Nan Jiyun's bravery finally convinced a local governor Lian Huan (廉垣) to lend 3,000 soldiers to him. Both of them fought their way through the Yan ranks back into Suiyang. Fighting through the numerous Yan army was damaging, and only about 1,000 of the soldiers from the outside made it inside the fortress.
The starving Tang soldiers, numbering about 1,600 in total and with no chance of outside help, fell into despair. Almost everyone tried to convince Zhang Xun to surrender, or find some way of escape south. Zhang Xun and Xu Yuan discussed this, and Xu Yuan concluded, "If Suiyang falls, Yan will be free to conquer the rest of southern China. And on top of it, most of our soldiers are too tired and hungry to run. The only choice we have left is to defend for as long as possible, and hope that a nearby governor will come and help us." Zhang Xun agreed with him. Zhang Xun announced to his remaining troops, "The nearby governors might be inelegant, but we cannot be disloyal. Another day that we can hold out is another day for the rest of the Tang to prepare defenses. We will fight till the very end."
At this time, besieged Suiyang had long been in a state of famine. The Old Book of Tang says:
Yin Ziqi had besieged the city for a long time. The food in the city had run out. The dwellers traded their children to eat and cooked bodies of the dead. Fears were spread and worse situations were expected. At this time, Zhang Xun took his concubine out and killed her in front of his soldiers in order to feed them. He said, "You have been working hard at protecting this city for the country wholeheartedly. Your loyalty is uncompromised despite the long-lasting hunger. Since I can't cut out my own flesh to feed you, how can I keep this woman and just ignore the dangerous situation?" All the soldiers cried, and they did not want to eat. Zhang Xun ordered them to eat the flesh. Afterwards, they caught the women in the city. After the women were run out, they turned to old and young males. 20,000 to 30,000 people were eaten. People always remained loyal.
Xu Yuan also killed his servants, which was recorded in The New Book of Tang:
...(Xu) Yuan also killed servants to feed the soldiers...
An explanation for people still staying loyal is accounted in The New Book of Tang:
After the city was besieged for a long time, at the beginning, the horses were eaten. After horses ran out, they turned to the women, the old, and the young. 30,000 people in total were eaten. People knew their death was close, and nobody rebelled. When the city fell, only 400 people were left.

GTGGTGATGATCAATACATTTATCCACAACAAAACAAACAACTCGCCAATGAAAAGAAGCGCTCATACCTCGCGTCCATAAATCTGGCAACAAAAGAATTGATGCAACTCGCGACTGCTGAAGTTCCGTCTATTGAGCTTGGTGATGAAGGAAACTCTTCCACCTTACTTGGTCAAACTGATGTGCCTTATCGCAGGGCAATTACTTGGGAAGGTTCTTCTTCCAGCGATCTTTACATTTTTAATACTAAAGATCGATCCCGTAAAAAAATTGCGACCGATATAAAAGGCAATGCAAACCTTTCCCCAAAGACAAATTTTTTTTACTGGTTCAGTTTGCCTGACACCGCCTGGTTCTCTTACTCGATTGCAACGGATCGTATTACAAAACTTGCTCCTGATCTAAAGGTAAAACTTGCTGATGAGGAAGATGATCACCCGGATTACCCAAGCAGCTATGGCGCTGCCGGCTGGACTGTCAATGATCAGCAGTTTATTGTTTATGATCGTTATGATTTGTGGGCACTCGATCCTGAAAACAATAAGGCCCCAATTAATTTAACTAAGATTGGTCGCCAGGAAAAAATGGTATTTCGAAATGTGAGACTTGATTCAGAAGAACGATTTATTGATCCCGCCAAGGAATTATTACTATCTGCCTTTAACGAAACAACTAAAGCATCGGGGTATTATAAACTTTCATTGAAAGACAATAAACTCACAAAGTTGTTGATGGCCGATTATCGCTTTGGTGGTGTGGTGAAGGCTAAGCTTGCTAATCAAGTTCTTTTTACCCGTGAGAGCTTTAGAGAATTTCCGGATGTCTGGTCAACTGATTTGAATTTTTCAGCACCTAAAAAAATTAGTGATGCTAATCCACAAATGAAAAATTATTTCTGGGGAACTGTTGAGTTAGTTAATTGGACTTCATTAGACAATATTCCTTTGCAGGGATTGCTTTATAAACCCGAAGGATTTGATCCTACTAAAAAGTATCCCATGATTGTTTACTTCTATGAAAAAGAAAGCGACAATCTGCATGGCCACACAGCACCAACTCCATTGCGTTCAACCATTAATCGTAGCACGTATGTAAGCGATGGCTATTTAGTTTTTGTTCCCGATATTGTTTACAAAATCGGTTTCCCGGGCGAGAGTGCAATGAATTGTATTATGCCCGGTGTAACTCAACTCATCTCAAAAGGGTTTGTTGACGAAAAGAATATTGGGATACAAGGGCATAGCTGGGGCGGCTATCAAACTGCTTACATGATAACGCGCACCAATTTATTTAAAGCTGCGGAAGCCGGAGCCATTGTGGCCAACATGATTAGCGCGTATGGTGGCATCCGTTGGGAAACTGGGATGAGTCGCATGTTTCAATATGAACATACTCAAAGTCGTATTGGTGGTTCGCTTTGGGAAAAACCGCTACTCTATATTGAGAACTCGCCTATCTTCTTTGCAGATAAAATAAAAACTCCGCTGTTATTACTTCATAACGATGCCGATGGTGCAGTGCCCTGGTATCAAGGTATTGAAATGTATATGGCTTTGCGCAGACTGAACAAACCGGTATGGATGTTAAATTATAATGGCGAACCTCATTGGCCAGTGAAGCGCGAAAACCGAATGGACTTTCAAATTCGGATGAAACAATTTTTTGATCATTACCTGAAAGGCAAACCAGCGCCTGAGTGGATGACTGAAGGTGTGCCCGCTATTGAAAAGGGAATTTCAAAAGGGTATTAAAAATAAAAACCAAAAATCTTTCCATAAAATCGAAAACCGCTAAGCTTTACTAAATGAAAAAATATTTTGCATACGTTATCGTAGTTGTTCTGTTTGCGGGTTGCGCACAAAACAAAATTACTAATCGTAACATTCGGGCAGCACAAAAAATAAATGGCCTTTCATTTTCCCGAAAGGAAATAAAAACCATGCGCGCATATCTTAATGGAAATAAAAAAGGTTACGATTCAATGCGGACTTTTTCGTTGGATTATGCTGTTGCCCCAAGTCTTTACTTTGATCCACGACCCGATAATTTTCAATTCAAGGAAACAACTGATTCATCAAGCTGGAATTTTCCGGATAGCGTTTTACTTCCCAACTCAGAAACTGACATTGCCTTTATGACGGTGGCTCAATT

It is possible that all dead soldiers and civilians were also eaten after this incident.
Fall of Suiyang
The Tang soldiers fought bravely until early October. Finally, with fewer than 400 men alive, and the men without the strength to shoot arrows, Suiyang fell to the Yan army. Zhang Xun said before the fall, "We are out of strength, and can no longer defend the fortress. Although we have failed the emperor in life, we hope to keep killing enemies after death."
Zhang Xun, Nan Jiyun and Xu Yuan were all captured. Yin Ziqi asked,"I heard that every time you fight, you open your eyelids until they rip, and you bite your teeth until they crack. Why do you do that?" Zhang Xun answered, "I want to eat you traitors alive. The damages to my eyes and teeth are nothing." Yin Ziqi used a dagger to hold open Zhang Xun's mouth, and to his surprise, all but three of Zhang Xun's teeth were indeed cracked. Zhang Xun finally said, "I die for my emperor, so I will die in peace."
Yin Ziqi admired Zhang Xun's bravery and commanding abilities. But no matter how hard Yin tried to persuade Zhang Xun, Nan Jiyun, and Xu Yuan, they would not join the Yan ranks. At the end, fearing further dangers, Yin killed all 3 men, along with 33 other loyal elite soldiers.
Zhang Xun was able to repel many overwhelming Yan attacks, with less than 10,000 soldiers during each battle. Because of Zhang Xun's determination, the resource-laden southern China did not come under threat from the rebels for almost 2 years. With such a large Yan army held at bay, Tang was able to use the resources to gather more troops for combat. This gave Tang enough time to regroup and strike back at Yan.
To Yan, the losses were enormous, although Yan won this series of battles. Before the Battles of Yongqiu and Suiyang, Yan had intended to conquer all of the Tang Dynasty. Their total army size, across the whole country, was well over 300,000 men, greatly outnumbering what the Tang army could have offered at the time. After these two battles, however, the tide had turned and the Tang army held the upper hand in both manpower and equipment. If Yan had conquered the whole Suiyang district even one year earlier, the Tang Dynasty might have ended by 757AD. The Suiyang campaign marked the turning point of the war.
- "大唐最悲壮的睢阳之战：6000人对抗13万！(1)". Retrieved 5 June 2007. (Chinese)
- http://www.gamez.com.tw/redirect.php?fid=375&tid=74621&goto=nextoldset (Chinese)
- https://web.archive.org/web/20070927120023/http://www.1-123.com/0suitang/zhangxun1.asp (Chinese)